192. Thompson v. Lamb, (C. C. A. 3rd Cir.) 263 Fed. 61.

In the case of In re Shriner193 the court said: "The objecting creditor carries the burden of establishing the unlawful intent. It is well settled both upon reason and authority, that when intent becomes an essential element in a judicial investigation the quest for its existence, is to be made by resorting to the same methods of proof as for any other fact. As it is a fact peculiarly, and so far as direct evidence goes exclusively within the knowledge and keeping of the party charged with the wrongful conduct, of necessity the court may resort to interferences for conceded or established facts, the probative value of which will depend largely upon the reason of the thing. It is customary for honest merchants, having a regard for the success of their business and their commercial credit, to make and keep some record - entries in books, or at least memoranda - showing the course of business. The form, manner, method of doing this depends largely upon the character, volume, etc., of the business; the accuracy of such records will depend largely upon the experience and intelligence of the person making them. So their absence or character may be accounted for by reference to the same conditions. The only facts disclosed by the record are that the bankrupt was, for three years, in one of the largest of our commercial centers, conducting the business of buying and selling merchandise: it does not appear that he was ignorant or illiterate; his business involved carrying a stock of at least $4000 and contracting an indebtedness of $7,500; he made deposits in bank and drew checks. * * There is a rule of reason - sound in morals as in law - that a man is presumed to intend the logical and inevitable results of his conduct. * * * Here the only explanation of the so-called 'failure' is the loss of 'several hundred dollars' in gambling. This is entirely insufficient to rebut the natural and logical inference which should be drawn from the bankrupt's failure to keep books."

193. 228 Fed. 794.

(3) Obtaining money or property upon credit on false written statement.

A bankrupt will be denied his discharge if he has "obtained property on credit from any person upon a materially false statement in writing made to such person for the purpose of obtaining such property on credit."

To constitute this objection there must have been both a false statement in writing and the procuring of goods on the strength thereof, and the statement must be intentionally and materially false.194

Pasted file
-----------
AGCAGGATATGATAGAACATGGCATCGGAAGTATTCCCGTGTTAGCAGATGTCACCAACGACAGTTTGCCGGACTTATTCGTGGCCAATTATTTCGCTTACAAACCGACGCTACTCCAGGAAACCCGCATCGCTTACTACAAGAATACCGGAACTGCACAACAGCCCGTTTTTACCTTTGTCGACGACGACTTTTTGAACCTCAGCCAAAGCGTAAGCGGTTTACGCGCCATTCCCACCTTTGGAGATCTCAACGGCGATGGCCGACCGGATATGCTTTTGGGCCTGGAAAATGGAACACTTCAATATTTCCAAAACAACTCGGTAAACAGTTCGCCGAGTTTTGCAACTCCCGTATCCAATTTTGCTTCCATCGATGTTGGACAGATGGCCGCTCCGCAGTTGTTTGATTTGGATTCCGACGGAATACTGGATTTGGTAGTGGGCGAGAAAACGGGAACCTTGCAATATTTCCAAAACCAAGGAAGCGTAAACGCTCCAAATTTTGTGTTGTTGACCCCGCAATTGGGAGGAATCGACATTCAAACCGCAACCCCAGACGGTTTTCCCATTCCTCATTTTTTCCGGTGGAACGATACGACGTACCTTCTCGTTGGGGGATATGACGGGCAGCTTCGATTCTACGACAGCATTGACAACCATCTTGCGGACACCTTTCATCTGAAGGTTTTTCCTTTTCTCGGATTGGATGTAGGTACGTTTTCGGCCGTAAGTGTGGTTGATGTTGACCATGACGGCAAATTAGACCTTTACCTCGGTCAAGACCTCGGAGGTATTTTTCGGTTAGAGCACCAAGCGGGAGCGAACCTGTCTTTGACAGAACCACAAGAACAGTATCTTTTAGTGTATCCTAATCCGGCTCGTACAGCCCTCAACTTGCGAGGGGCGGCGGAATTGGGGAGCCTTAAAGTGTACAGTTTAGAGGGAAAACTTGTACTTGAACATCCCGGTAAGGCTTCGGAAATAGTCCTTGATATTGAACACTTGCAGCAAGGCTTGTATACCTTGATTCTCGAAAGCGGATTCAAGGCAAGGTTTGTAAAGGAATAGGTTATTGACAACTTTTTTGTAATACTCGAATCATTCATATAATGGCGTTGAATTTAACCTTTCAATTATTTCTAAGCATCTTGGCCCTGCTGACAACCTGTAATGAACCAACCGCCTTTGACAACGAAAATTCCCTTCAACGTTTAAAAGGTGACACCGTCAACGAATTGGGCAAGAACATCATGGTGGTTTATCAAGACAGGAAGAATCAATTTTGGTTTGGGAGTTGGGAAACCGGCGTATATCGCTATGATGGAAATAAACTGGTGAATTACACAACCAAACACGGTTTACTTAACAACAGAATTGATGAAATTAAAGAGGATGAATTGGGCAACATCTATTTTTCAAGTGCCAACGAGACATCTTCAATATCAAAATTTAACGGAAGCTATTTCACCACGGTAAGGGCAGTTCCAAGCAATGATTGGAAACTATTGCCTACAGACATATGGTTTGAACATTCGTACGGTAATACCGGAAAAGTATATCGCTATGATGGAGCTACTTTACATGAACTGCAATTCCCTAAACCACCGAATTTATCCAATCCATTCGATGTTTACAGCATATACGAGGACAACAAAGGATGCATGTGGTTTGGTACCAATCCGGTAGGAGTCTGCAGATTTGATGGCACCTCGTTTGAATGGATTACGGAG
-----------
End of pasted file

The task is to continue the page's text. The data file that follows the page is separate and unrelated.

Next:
Statements made to mercantile agencies are statements within the meaning of this provision, if relied upon by creditors.195

Any creditor may avail himself of this objection although personally not misled thereby.196

(4) Making fraudulent conveyance within four months prior to bankruptcy.

A bankrupt will be denied his discharge if he has "at any time subsequent to the first day of the four months immediately preceding the filing of the petition transferred, removed, destroyed, or concealed, or permitted to be removed, destroyed or concealed any of his property, with intent to hinder or delay or defraud his creditors."

194. 268 Fed. 871; 262 Fed. 876.

195. In re Carton & Co. 148 Fed. 63.

196. Id., In re Harr, 143 Fed. 421.

This is another ground for refusing discharge. We have considered fraudulent conveyances elsewhere. A fraudulent conveyance is an act of bankruptcy; it is a transfer avoidable by the trustee; it is a ground for refusing discharge.

(5) In voluntary cases, a prior discharge in bankruptcy with six years.

This ground of discharge is to prevent debtors from continually coming before the court with petitions in bankruptcy. It is not a ground for refusing discharge in involuntary cases.

The time is counted as running from the date of the order allowing the discharge on the second application.197

(6) Refusing to obey any lawful order, or answer any material question approved by the court.

This ground of refusal has been elsewhere considered.198